News You Can Use:

Tests Like PARCC Do a Better Job of Measuring Student Understanding
Newark Star-Ledger
Research organized by the National Network of State Teachers of the Year (NNSTOY) finds PARCC and Smarter Balanced assessments “do a better job of measuring student understanding” and “better reflect what teachers are teaching to meet higher academic expectations” than many states’ former tests, writes Maryann Woods-Murphy, a participant in the study.

En la Educación, el Esfuerzo Vale la Pena
La Opinión
“Clear and consistent” expectations beget classroom success, and, “together with more accurate tests,” help ensure students of all backgrounds are prepared for college and careers, writes Janet Murguía, president of the National Council of La Raza (translated).

The Math-Class Paradox
The Atlantic
Common Core State Standards are “at least a step in the right direction” to begin addressing classroom environments that ignore the “applicability” and “beauty” of math, writes Jo Boaler, a professor of mathematics at Stanford University. “Those who oppose the Common Core often do so because they want to keep the traditional mathematics approach in classrooms, even though this has turned off millions of students.”

Three Reasons Christians Can Celebrate the Every Student Succeeds Act
Christian Post
Dr. Andrea Ramirez, executive director of the Faith and Education Coalition, writes that the passage of the Every Student Succeeds Act will help achieve “biblical justice” in schools by shifting control of education back to states, protecting marginalized students and empowering teachers and administrators.

Correcting the Record:

Common Core Keeps Getting Bashed on the Campaign Trail
Education Week
During a campaign event in Iowa, Senator Marco Rubio claimed the federal government is “trying to take over our schools with Common Core.” “I will repeal every single one of [Pres. Obama’s] illegal, unconstitutional executive orders…That means we are stopping any and all work on imposing Common Core on this country.” The Every Student Succeeds Act prohibits federal authorities from pushing any set of education standards, but still Sen. Rubio perpetuates a baseless mischaracterization that’s found favor with some opponents. Here’s where Sen. Rubio gets it wrong:

Maine Bill Would Block Common Core Standards…Maybe 
The New American
Legislation pre-filed by State Representative Will Tuell could “exempt Maine from the mandates of the federal Common Core Standards,” a New American article heralds. An opinion piece in The Forecaster declares the bill (LD 1492) an opportunity “for parents who recognize that Common Core is a mess and a disaster” to “end this insanity.” In fact, Maine officials voluntarily adopted the Common Core and voluntarily continue to implement the standards. Replacing them would be a big step backwards for students and teachers in the state. Here is where the articles get it wrong:

A Timeline of One State’s Departure from the Common Core in 2015 
Education World
“2015 became the year that Arkansas decided to move away from the Common Core,” the article purports. It goes further to claim in the year ahead “many states will be accessing or re-doing state standards to rely less on Common Core and aligned tests.” In fact, the committee launched by Arkansas Governor Asa Hutchinson recommended making changes to the state’s standards only as warranted—not a departure, as the article suggests. Across the country, many states are doing the same—reviewing and building on the framework laid by the Common Core. Here’s where the article gets it wrong:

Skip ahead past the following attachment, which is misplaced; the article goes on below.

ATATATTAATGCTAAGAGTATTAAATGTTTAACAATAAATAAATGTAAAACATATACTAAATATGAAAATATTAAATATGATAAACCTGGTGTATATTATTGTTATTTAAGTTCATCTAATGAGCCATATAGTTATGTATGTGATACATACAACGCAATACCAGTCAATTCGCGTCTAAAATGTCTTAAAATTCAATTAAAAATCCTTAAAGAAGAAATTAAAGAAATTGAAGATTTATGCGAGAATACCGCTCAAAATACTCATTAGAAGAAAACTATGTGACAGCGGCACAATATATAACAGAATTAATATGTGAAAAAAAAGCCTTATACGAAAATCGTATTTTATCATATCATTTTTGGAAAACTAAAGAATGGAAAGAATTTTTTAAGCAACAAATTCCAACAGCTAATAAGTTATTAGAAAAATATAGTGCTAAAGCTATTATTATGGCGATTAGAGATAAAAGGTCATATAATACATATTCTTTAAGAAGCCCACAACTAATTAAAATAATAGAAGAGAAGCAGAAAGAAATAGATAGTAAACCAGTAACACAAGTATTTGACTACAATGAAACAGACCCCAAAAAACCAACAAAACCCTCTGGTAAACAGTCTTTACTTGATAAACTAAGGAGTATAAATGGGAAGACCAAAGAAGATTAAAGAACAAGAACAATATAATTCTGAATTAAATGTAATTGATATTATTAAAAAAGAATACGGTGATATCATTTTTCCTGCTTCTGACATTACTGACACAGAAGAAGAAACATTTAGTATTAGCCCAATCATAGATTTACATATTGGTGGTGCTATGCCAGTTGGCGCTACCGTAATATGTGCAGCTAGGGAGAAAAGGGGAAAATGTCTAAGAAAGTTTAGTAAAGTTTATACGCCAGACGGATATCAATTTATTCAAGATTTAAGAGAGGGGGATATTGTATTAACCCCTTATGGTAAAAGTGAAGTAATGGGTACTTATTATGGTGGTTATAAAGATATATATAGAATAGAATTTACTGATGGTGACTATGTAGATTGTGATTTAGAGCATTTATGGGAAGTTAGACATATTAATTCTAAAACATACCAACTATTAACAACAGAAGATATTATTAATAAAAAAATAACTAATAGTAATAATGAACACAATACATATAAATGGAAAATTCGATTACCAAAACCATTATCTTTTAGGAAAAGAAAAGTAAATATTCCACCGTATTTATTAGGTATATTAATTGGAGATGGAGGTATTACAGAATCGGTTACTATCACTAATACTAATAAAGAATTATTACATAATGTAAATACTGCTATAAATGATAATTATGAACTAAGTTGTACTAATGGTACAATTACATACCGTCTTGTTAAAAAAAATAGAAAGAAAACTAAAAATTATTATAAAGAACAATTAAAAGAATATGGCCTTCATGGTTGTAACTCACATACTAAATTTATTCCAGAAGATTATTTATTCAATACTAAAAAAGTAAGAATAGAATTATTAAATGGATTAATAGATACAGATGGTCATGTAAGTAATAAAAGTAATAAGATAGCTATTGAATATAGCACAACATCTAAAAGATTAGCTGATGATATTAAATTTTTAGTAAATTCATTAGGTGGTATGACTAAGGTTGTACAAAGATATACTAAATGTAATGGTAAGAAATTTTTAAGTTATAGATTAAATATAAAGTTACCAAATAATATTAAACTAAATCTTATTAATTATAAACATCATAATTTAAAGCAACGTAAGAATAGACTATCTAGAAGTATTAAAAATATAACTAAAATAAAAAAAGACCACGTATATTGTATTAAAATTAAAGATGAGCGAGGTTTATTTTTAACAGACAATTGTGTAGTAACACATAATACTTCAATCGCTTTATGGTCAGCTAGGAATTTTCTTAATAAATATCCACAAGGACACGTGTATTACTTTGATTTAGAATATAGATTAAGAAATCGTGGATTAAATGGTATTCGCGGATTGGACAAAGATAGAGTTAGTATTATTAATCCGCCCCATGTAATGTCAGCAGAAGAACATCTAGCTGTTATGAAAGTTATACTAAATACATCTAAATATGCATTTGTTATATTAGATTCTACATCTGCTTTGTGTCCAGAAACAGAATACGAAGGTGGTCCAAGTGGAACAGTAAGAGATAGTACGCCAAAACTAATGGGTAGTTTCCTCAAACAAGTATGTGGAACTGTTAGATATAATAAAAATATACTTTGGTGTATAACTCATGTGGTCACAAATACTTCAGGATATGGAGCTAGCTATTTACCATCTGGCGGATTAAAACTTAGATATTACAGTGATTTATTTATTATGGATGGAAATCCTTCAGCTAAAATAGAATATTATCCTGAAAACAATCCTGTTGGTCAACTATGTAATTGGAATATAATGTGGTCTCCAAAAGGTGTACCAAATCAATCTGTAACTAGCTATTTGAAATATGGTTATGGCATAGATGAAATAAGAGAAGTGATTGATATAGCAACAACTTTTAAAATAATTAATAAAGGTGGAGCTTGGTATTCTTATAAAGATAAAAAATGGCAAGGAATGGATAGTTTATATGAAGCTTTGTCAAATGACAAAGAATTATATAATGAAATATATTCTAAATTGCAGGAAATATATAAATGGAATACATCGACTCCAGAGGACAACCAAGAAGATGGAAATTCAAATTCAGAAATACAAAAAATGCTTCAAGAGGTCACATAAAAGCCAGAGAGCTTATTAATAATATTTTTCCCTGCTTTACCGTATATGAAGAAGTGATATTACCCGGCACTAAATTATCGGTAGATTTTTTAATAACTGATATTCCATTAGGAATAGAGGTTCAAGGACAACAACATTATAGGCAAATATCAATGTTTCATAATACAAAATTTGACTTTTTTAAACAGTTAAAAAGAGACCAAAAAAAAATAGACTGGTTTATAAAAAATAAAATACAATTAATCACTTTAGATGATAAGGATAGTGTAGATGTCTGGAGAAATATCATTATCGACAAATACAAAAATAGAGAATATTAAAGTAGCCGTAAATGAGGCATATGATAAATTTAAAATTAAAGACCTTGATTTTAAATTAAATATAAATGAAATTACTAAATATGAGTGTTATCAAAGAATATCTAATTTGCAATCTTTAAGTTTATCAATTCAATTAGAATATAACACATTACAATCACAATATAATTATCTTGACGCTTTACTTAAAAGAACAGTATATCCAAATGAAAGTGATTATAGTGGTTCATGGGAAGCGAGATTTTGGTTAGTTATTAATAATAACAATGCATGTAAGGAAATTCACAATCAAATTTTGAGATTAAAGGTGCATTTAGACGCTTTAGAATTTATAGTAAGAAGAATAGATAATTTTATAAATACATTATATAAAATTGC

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The Every Student Succeeds Act Will Leave Children Behind
Washington Post
“The Every Student Succeeds Act is a win-win-win for everyone who counts,” writes columnist Michael Gerson, and “ends the back-seat driving of the federal government in education policy.” But states must be cautious not to lower the bar for students in the absence of federal oversight. “A retreat from educational accountability is the measure of our complacency. And what does it say that the one thing everyone in Washington can agree on effectively devalues the educational needs of black children?”

Will States Swap Standards-Based Tests for SAT, ACT?
Education Week
High school testing is “on the brink of a profound shift” following the passage of the Every Student Succeeds Act, which gives states greater control over accountability systems. “Most states’ current tests are based on their academic standards and are built to measure mastery of those standards,” the article reports. “Moving to a college-entrance exam such as the SAT or ACT, which are designed to predict the likelihood of students’ success in college, would mean that states had chosen instead to measure college readiness.”

How Arne Duncan Reshaped American Education and Made Enemies Along the Way
NBC News
Outgoing U.S. Education Secretary Arne Duncan’s use of “soft power” to encourage states to adopt comparable academic standards set off a backlash of opposition to Common Core State Standards among both conservatives and liberals. Even so, “most states have kept the standards in place,” the article notes. “[Common Core] changed how [teachers] do what they do. It will be hard to get them to go back,” says Sarah Garland, editor of the Hechinger Report.

Colorado Board of Education Officially Hires Crandall as Commissioner
Denver Post
The Colorado Board of Education voted unanimously Monday to appoint former Arizona lawmaker Richard Crandall as the state’s next education commissioner. Crandall will begin on January 19. Considered a moderate Republican, Crandall played a key role in ushering in major changes to education policy in Arizona, including supporting the state’s adoption of Common Core State Standards.